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By: Presbyterian Senior Living on

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5 Life-Altering Effects of Occupational Therapy

Health & Aging

OccupationalTherapyApril is Occupational Therapy (OT) Month; as such, we want to take some time and celebrate our friends in the field—those who have made it their mission to help seniors live more active and independent lives. For those who make their living as occupational therapists, you're a part of a vital network of professionals dedicated to enhancing the care of people worldwide. We tip our hats in appreciation for what you are doing to help people live more productive, functional lives. The life-altering effects of occupational therapy wouldn't be possible without your endless passion, medical genius, and mind-body connection to those you serve.

What Is Occupational Therapy?

Occupational therapy is a treatment that teaches purposeful techniques you can use to overcome physical, emotional, or social problems experienced in the context of daily living. The techniques taught by occupational therapists benefit the whole person—body, mind, and spirit.

For people over the age of 55, occupational therapy proves to be a meaningful form of therapy—maximizing quality of life for those who choose to reap its benefits. From improving cognitive function to strengthening coordination, balance, and physical ability, OT can help adults overcome many of the debilitating problems that arise with older age.

According to the American Occupational Therapy Association (AOTA), occupational therapy can slow the aging process, improve overall health, and is helpful in preventing senior falls. In addition, when made part of chronic care management for persons with traumatic brain injury, multiple sclerosis, spinal cord injury, diabetes, autism, and stroke, occupational therapy greatly improves health outcomes.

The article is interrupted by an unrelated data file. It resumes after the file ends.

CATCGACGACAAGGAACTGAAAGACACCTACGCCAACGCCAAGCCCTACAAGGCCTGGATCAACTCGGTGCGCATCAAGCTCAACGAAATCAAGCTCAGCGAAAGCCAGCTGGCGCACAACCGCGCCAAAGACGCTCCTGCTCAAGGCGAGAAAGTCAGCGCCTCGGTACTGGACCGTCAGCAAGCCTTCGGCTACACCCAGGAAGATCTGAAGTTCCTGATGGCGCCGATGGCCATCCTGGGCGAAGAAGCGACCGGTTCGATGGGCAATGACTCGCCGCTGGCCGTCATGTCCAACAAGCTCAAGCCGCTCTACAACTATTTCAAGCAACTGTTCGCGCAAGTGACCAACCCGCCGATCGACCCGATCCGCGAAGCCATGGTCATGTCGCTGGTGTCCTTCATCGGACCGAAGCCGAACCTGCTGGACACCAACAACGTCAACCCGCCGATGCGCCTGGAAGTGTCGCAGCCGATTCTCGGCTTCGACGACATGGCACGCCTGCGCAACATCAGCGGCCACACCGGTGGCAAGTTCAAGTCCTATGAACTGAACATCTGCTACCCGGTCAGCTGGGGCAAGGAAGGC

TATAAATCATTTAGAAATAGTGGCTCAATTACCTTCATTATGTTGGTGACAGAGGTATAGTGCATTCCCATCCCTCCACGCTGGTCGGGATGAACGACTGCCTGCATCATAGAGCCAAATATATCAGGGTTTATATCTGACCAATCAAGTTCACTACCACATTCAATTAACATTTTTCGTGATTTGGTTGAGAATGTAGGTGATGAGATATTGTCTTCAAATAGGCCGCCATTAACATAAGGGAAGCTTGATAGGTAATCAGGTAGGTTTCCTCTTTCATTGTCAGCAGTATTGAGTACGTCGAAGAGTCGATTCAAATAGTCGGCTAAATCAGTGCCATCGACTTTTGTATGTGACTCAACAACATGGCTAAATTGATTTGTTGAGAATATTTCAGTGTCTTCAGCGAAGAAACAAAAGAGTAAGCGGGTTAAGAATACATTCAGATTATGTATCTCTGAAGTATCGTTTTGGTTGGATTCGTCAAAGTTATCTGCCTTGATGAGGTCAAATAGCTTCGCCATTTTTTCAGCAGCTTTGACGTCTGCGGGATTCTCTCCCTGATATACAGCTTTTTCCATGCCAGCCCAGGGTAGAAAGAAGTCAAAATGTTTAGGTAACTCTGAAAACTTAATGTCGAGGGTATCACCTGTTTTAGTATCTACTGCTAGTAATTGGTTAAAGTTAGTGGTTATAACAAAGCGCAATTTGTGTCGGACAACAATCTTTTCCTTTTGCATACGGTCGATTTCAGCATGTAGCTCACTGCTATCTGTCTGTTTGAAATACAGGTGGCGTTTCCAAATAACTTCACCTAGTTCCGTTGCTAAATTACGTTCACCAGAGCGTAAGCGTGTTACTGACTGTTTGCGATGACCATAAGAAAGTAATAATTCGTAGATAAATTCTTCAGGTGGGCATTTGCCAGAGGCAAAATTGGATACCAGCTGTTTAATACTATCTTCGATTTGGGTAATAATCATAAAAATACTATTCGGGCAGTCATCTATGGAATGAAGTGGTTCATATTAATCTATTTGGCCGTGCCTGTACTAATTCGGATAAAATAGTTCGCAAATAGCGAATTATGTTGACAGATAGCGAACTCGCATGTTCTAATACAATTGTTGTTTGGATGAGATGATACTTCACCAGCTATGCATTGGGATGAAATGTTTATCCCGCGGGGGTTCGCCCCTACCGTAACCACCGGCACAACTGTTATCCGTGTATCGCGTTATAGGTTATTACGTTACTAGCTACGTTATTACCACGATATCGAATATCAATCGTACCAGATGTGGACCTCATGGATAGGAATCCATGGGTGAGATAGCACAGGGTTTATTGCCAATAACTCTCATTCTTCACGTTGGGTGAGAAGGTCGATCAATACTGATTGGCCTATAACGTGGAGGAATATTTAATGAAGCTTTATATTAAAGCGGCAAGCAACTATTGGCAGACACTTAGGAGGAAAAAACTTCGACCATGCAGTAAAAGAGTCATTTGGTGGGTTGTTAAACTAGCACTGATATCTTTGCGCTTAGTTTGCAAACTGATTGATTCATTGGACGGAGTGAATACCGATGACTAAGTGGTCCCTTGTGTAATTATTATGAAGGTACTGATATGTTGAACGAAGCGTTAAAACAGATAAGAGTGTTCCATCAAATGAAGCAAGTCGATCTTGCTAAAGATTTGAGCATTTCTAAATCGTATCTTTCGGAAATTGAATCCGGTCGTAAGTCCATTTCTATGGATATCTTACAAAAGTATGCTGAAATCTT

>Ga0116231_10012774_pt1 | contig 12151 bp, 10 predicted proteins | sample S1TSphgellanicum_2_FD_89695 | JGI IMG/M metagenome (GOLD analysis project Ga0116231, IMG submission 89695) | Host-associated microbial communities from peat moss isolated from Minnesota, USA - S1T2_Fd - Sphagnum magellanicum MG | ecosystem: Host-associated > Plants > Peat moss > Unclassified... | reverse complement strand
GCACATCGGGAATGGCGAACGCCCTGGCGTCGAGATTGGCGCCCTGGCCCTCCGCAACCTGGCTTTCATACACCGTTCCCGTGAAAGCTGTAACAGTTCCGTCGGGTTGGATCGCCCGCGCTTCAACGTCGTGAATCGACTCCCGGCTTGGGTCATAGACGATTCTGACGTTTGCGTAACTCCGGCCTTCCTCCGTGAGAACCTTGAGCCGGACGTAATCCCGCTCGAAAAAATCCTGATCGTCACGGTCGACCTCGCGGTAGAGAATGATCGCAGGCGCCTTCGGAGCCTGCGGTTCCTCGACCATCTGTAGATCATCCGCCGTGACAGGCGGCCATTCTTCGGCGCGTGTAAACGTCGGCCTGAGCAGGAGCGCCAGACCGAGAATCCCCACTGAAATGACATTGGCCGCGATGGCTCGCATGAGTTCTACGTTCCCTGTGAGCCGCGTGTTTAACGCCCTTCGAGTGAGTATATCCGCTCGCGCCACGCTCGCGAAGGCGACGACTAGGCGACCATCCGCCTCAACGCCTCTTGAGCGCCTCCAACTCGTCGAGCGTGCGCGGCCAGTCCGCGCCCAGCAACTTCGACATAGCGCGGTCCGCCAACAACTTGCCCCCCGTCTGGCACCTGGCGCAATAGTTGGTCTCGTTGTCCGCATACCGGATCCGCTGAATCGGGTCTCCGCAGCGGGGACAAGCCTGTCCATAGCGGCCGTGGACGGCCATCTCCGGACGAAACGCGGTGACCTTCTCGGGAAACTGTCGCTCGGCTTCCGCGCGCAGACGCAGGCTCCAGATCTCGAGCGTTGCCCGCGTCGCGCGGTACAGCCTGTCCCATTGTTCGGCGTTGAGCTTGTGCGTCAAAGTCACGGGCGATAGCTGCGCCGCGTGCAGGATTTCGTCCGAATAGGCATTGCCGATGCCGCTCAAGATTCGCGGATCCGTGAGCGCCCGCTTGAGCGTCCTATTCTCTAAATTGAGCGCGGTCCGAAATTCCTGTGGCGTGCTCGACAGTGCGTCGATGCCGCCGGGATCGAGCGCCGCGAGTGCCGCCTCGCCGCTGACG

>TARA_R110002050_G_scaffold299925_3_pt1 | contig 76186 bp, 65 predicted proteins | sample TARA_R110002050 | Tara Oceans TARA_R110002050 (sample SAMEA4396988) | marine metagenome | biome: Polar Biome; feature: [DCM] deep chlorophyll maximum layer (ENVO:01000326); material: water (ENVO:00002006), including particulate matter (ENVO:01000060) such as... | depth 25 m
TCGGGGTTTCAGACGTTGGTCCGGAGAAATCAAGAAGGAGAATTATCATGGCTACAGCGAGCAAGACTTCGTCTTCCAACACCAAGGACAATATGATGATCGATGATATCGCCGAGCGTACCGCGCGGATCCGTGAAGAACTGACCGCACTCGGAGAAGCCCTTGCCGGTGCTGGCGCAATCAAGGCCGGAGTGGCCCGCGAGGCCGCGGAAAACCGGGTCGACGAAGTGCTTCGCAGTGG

5 Life-Altering Effects of Occupational Therapy

  1. Occupational therapy is different from physical therapy. In contrast to physical therapy that treats actual impairments, occupational therapy focuses on treating impairments in daily living situations. Occupational therapists (OTs) and physical therapists (PTs) can work together to help a person fully recover from debilitating problems they may face.
  1. Occupational therapy can help improve social engagement. As we age, there are definite changes in how we cope with life events. Finding meaning in life and the things we once loved to do tends to diminish in our later years. From travel desires to interests in hobbies and educational goals, occupational therapists can help you regain your vigor for life by providing suggestions that can help you improve social engagement.  
  1. Occupational therapy can help improve self-care. Whether it’s personal hygiene or managing finances, OT can help you  carry out everyday tasks—teaching you effective organizational skills like the use of lists to help aid in memory recall. For people living with mental health disorders, Parkinson’s disease, or depression, OT has been proven to increase quality of life, making it easier to perform activities of daily living (ADL).